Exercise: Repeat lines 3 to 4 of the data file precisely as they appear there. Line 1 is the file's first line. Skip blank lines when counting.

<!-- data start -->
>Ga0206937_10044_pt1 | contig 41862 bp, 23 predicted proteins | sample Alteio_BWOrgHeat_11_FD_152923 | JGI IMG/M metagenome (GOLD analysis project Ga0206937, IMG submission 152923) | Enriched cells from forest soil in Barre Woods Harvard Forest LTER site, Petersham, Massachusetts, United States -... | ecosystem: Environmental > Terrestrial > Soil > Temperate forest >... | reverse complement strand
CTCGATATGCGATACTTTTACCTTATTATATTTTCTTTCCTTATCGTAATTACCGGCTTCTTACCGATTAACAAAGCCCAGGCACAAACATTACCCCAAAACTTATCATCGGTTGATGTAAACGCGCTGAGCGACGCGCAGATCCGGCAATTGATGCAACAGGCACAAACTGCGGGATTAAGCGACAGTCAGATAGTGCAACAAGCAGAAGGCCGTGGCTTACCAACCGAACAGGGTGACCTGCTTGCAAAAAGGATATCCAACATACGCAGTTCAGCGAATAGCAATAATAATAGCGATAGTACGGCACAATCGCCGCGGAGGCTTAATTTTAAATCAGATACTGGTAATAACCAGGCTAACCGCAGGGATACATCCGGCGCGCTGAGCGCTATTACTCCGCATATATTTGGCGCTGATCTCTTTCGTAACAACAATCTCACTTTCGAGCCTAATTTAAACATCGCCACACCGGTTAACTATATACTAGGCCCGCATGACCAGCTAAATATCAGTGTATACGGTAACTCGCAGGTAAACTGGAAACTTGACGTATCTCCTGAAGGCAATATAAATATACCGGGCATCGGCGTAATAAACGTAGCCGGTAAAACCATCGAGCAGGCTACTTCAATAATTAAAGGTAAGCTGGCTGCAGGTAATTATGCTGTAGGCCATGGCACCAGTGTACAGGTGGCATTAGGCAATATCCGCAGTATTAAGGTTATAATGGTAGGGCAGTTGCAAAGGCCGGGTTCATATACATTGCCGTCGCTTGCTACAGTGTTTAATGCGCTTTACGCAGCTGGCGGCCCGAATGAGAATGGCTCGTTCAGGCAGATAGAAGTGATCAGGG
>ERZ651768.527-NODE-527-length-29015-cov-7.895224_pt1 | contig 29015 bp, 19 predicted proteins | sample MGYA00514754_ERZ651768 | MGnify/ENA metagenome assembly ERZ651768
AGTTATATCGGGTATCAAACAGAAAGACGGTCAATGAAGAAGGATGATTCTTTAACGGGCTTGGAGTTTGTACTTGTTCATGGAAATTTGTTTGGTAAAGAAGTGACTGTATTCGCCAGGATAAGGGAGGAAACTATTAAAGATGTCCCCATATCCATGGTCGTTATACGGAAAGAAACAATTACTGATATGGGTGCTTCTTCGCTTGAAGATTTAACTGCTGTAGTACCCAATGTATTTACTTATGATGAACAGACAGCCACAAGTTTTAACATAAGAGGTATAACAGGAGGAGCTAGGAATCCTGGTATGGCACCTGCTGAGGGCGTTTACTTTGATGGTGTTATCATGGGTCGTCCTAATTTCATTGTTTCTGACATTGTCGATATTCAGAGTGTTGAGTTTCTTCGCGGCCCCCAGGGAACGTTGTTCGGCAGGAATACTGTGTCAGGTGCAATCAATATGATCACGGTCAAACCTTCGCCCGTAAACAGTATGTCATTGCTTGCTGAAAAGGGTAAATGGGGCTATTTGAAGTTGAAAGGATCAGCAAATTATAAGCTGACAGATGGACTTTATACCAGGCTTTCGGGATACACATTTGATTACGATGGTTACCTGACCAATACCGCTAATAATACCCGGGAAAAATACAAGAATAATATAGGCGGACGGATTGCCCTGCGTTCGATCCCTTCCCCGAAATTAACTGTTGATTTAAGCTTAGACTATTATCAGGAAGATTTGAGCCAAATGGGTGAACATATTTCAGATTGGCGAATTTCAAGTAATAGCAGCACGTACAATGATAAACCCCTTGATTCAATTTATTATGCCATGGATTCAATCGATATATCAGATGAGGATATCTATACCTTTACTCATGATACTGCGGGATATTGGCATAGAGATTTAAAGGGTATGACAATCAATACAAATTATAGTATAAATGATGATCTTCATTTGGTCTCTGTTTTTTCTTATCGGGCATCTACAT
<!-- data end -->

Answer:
>ERZ651768.527-NODE-527-length-29015-cov-7.895224_pt1 | contig 29015 bp, 19 predicted proteins | sample MGYA00514754_ERZ651768 | MGnify/ENA metagenome assembly ERZ651768
AGTTATATCGGGTATCAAACAGAAAGACGGTCAATGAAGAAGGATGATTCTTTAACGGGCTTGGAGTTTGTACTTGTTCATGGAAATTTGTTTGGTAAAGAAGTGACTGTATTCGCCAGGATAAGGGAGGAAACTATTAAAGATGTCCCCATATCCATGGTCGTTATACGGAAAGAAACAATTACTGATATGGGTGCTTCTTCGCTTGAAGATTTAACTGCTGTAGTACCCAATGTATTTACTTATGATGAACAGACAGCCACAAGTTTTAACATAAGAGGTATAACAGGAGGAGCTAGGAATCCTGGTATGGCACCTGCTGAGGGCGTTTACTTTGATGGTGTTATCATGGGTCGTCCTAATTTCATTGTTTCTGACATTGTCGATATTCAGAGTGTTGAGTTTCTTCGCGGCCCCCAGGGAACGTTGTTCGGCAGGAATACTGTGTCAGGTGCAATCAATATGATCACGGTCAAACCTTCGCCCGTAAACAGTATGTCATTGCTTGCTGAAAAGGGTAAATGGGGCTATTTGAAGTTGAAAGGATCAGCAAATTATAAGCTGACAGATGGACTTTATACCAGGCTTTCGGGATACACATTTGATTACGATGGTTACCTGACCAATACCGCTAATAATACCCGGGAAAAATACAAGAATAATATAGGCGGACGGATTGCCCTGCGTTCGATCCCTTCCCCGAAATTAACTGTTGATTTAAGCTTAGACTATTATCAGGAAGATTTGAGCCAAATGGGTGAACATATTTCAGATTGGCGAATTTCAAGTAATAGCAGCACGTACAATGATAAACCCCTTGATTCAATTTATTATGCCATGGATTCAATCGATATATCAGATGAGGATATCTATACCTTTACTCATGATACTGCGGGATATTGGCATAGAGATTTAAAGGGTATGACAATCAATACAAATTATAGTATAAATGATGATCTTCATTTGGTCTCTGTTTTTTCTTATCGGGCATCTACAT